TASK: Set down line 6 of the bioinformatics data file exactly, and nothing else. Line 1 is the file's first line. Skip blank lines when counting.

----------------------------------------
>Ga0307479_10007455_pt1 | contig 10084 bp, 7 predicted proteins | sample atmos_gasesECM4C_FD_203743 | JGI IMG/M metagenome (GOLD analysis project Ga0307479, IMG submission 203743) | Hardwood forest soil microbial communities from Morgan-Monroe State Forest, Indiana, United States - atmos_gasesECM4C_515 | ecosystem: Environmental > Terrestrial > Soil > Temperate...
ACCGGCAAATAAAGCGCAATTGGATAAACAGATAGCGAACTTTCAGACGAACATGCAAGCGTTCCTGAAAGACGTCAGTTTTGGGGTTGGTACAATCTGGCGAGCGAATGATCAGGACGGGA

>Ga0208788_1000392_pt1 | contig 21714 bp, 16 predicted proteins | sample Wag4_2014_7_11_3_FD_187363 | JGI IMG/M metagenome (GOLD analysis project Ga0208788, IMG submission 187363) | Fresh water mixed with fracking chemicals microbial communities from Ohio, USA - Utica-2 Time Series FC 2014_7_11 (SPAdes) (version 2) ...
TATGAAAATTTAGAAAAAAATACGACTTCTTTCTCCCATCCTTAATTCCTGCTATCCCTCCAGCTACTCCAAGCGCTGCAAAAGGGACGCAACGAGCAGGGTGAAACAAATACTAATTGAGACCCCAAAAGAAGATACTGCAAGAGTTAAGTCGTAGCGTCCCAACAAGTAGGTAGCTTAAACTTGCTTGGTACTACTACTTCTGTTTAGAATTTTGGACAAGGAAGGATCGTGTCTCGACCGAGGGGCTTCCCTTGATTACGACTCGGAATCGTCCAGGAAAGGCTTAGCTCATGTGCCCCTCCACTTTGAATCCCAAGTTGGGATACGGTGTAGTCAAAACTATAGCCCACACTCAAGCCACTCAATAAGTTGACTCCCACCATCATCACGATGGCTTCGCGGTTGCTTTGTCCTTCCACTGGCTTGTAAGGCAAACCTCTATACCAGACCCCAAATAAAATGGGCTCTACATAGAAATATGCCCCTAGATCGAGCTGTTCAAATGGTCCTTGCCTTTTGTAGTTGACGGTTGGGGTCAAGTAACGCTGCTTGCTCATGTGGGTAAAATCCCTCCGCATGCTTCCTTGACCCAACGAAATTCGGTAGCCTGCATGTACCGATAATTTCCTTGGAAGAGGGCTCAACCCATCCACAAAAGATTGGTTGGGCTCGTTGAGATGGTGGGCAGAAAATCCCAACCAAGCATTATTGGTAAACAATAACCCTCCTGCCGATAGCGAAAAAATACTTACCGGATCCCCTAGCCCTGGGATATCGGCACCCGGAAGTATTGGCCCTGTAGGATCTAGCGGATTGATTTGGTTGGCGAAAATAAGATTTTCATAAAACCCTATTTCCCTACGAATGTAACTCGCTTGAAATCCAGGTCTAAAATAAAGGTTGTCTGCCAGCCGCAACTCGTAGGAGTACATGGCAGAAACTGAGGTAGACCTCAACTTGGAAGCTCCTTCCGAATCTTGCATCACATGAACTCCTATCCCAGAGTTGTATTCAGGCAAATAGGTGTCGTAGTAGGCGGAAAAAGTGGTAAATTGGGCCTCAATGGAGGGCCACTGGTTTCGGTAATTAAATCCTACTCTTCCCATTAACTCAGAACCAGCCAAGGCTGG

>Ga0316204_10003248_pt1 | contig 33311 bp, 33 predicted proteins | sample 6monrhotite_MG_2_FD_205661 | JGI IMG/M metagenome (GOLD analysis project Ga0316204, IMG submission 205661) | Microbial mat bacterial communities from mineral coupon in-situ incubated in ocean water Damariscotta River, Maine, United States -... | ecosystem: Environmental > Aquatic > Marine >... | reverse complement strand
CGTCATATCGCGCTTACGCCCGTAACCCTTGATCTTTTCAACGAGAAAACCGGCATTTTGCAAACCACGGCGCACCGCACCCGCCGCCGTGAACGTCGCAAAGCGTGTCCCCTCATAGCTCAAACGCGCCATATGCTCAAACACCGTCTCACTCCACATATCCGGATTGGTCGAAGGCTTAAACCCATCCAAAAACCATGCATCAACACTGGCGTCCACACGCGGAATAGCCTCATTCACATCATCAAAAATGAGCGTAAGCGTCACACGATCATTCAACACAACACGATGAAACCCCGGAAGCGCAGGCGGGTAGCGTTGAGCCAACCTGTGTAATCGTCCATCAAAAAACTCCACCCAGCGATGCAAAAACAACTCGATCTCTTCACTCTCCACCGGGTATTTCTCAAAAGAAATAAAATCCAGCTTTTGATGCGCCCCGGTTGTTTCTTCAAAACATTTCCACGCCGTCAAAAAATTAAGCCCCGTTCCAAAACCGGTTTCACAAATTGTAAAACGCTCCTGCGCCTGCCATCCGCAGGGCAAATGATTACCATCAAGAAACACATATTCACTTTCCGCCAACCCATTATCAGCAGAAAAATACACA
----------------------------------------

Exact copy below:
CGTCATATCGCGCTTACGCCCGTAACCCTTGATCTTTTCAACGAGAAAACCGGCATTTTGCAAACCACGGCGCACCGCACCCGCCGCCGTGAACGTCGCAAAGCGTGTCCCCTCATAGCTCAAACGCGCCATATGCTCAAACACCGTCTCACTCCACATATCCGGATTGGTCGAAGGCTTAAACCCATCCAAAAACCATGCATCAACACTGGCGTCCACACGCGGAATAGCCTCATTCACATCATCAAAAATGAGCGTAAGCGTCACACGATCATTCAACACAACACGATGAAACCCCGGAAGCGCAGGCGGGTAGCGTTGAGCCAACCTGTGTAATCGTCCATCAAAAAACTCCACCCAGCGATGCAAAAACAACTCGATCTCTTCACTCTCCACCGGGTATTTCTCAAAAGAAATAAAATCCAGCTTTTGATGCGCCCCGGTTGTTTCTTCAAAACATTTCCACGCCGTCAAAAAATTAAGCCCCGTTCCAAAACCGGTTTCACAAATTGTAAAACGCTCCTGCGCCTGCCATCCGCAGGGCAAATGATTACCATCAAGAAACACATATTCACTTTCCGCCAACCCATTATCAGCAGAAAAATACACA